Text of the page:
To overcome the stubbornness of the university administration and use the openness of the provincial election, the union tried to mobilize its networks. Although the undergraduates were divided about the strike, the union built alliances with sympathetic undergraduate students, who refused to cross picket lines, argued with their counterparts on social media and most dramatically, reclaimed the Senate Chambers for months under the #ReclaimYork hashtag. In the Senate Chamber they held town halls, and teach-ins. These students had their own demands – pressuring the university for a tuition rebate. Other student organizations joined in, seeking the legitimacy and voice that the #Reclaimers achieved, joined in and the York Federation of Students, representing over 50,000 undergraduates declared ‘non confidence’ in the senior administration.
CUPE 3903 also drew on their relationships with tenured faculty, partly through its union, the York University Faculty Association. Even before the strike began, department after department in the social sciences and humanities released statements suspending classes. While the university refused to accept these statements as policy, a high proportion of faculty succeeded in arguing that they could not, in such a context, offer classes with academic integrity. Although most of the teaching in the university is done by those on strike, students have the right not to cross the picket lines without penalty. Sympathetic tenured faculty tried to get the Senate to suspend all classes, as had occurred in previous strikes, but failed because of the centralization discussed earlier. The faculties representing the majority of the departments in the university voted ‘non-confidence’ in the President and the head of the Board of Governors. Many faculty showed up to the picket line, departments held fundraisers, ‘picket parties’ and raised money for the occupying undergraduate students and for the union’s hardship fund.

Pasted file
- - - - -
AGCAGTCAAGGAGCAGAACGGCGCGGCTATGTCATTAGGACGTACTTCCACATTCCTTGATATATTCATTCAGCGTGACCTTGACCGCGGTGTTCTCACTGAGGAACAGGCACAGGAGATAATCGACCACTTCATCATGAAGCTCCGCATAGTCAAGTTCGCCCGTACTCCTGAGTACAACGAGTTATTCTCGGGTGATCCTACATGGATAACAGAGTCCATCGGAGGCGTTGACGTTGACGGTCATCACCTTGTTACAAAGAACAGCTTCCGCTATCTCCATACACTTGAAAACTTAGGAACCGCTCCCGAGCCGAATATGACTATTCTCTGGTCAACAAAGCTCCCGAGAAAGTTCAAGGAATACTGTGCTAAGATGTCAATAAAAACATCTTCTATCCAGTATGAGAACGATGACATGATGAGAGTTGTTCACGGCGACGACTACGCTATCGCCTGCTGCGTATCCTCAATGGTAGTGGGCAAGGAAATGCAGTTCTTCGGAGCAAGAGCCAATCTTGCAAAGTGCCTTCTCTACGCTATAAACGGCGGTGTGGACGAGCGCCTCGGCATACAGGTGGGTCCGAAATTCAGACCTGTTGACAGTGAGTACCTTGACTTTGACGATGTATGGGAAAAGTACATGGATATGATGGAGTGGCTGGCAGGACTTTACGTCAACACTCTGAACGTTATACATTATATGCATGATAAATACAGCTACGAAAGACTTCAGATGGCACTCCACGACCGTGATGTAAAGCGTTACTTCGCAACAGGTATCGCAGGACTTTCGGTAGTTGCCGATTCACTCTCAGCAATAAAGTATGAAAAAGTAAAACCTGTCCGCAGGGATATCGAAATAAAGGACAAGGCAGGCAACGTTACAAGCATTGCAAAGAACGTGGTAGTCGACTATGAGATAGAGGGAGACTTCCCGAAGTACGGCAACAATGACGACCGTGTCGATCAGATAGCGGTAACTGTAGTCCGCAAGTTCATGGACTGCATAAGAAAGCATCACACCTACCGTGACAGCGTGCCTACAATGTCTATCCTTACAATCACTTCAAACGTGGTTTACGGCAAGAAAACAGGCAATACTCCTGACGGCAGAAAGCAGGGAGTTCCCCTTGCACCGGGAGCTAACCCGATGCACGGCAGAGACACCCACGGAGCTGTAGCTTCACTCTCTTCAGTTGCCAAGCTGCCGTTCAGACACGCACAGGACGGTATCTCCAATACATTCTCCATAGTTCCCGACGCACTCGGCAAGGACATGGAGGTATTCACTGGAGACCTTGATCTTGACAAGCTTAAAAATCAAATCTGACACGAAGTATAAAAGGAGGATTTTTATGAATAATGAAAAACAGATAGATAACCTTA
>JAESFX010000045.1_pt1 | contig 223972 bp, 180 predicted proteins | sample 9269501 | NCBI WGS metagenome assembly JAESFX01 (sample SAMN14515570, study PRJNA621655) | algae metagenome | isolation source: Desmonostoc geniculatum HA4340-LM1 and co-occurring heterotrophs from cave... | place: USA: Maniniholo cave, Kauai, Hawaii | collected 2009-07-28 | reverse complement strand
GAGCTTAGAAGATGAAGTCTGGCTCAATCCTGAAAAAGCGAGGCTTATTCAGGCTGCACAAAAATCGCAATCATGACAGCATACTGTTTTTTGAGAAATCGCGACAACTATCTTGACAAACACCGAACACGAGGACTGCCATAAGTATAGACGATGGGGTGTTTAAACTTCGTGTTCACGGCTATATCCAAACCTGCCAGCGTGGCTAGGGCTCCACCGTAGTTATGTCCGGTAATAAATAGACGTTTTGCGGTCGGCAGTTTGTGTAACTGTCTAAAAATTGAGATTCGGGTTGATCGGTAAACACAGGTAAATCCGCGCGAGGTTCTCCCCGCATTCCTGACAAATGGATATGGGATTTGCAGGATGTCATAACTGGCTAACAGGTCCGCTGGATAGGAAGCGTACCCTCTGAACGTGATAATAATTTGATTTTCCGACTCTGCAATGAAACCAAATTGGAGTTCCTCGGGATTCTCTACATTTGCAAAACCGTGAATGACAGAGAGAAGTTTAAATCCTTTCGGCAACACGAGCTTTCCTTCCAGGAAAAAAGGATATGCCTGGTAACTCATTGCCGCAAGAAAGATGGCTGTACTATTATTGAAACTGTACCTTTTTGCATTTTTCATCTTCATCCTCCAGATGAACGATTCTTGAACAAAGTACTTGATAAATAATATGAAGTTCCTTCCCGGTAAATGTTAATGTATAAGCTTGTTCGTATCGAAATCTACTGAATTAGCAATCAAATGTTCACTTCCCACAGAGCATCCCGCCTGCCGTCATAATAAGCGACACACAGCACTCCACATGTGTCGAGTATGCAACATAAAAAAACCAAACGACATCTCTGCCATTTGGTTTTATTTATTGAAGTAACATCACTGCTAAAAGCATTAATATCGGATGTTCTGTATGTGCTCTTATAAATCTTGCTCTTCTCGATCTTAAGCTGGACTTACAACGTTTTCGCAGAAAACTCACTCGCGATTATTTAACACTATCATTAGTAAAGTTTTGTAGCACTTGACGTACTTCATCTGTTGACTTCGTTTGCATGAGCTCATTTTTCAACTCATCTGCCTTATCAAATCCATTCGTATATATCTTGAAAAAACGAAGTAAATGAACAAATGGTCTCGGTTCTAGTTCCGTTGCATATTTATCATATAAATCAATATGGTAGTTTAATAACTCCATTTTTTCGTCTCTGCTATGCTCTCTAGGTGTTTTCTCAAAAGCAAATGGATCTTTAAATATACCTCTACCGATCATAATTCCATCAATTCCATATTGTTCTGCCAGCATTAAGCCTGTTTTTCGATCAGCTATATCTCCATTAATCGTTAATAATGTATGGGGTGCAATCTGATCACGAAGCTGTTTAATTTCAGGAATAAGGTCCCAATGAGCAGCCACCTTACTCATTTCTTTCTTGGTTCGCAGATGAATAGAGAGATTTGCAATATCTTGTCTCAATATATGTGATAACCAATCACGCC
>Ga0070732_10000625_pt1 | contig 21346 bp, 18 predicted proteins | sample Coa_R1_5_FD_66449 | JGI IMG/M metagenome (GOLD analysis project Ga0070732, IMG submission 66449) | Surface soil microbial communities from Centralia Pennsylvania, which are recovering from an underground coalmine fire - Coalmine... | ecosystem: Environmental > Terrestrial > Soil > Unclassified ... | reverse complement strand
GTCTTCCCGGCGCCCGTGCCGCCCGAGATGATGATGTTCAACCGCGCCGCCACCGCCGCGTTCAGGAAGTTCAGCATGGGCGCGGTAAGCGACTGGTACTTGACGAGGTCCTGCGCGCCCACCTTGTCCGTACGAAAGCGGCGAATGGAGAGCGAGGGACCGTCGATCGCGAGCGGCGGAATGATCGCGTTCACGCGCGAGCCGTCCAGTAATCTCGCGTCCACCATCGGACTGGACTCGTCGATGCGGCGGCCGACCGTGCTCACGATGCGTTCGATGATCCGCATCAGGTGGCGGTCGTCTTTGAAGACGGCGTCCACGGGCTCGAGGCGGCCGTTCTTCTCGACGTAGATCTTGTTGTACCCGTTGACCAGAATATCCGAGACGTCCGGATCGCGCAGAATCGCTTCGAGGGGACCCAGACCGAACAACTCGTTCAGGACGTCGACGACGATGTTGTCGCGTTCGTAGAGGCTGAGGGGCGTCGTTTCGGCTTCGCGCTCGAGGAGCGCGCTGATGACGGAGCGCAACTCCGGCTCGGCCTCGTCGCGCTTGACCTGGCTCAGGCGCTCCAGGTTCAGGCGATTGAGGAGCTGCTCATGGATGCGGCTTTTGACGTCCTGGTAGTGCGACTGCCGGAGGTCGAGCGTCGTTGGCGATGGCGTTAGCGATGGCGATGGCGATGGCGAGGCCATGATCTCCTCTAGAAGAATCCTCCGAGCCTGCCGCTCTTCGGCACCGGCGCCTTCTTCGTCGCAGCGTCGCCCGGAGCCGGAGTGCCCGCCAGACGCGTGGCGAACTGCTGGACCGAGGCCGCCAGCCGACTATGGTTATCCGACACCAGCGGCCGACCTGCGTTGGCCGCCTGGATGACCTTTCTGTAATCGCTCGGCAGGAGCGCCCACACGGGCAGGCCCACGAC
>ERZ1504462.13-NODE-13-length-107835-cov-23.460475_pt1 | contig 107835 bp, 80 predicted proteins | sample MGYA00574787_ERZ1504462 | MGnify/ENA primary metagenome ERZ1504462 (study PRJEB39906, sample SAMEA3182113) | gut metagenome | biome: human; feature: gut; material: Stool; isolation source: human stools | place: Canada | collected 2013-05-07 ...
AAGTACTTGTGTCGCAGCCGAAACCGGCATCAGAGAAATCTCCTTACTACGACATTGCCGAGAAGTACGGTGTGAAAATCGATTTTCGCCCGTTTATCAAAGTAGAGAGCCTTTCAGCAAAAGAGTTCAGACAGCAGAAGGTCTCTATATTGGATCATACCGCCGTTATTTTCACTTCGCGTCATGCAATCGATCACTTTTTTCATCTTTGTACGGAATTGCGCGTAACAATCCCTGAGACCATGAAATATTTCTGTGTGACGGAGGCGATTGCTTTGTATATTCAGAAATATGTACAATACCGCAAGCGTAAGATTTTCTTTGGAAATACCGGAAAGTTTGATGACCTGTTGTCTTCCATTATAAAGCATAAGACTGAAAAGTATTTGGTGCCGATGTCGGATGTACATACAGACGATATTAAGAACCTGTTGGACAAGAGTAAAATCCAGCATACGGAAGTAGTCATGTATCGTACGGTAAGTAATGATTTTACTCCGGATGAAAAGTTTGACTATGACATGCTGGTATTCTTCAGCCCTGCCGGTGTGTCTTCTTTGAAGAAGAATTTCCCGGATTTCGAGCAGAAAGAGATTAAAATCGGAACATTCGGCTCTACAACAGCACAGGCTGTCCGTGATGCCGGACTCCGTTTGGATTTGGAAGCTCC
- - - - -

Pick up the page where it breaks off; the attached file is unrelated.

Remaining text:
Despite this solidarity – the university knew that the longer the strike went on, the divisions between units would increase. They exacerbated these tensions by undercutting the union leadership as unreasonable, and by suggesting that if Unit 2 settled, they would get more work. Playing the long game, the university had the resources to win the fight. The union used its past knowledge to anticipate the Employer’s next move. Normally, when such strikes begin to cut into numbers of enrollment, tuition dollars and reputation, the university would move to end the disruption. Not this time. Even if it wounded itself, a multi-million dollar institution would survive. It seemed as if those in charge believed that it was worth sacrificing all these resources in the short term, if it succeeded in crushing the union. If it did that, the next strike would not occur, and the university would rebuild. Those in charge bet that collective memory is short.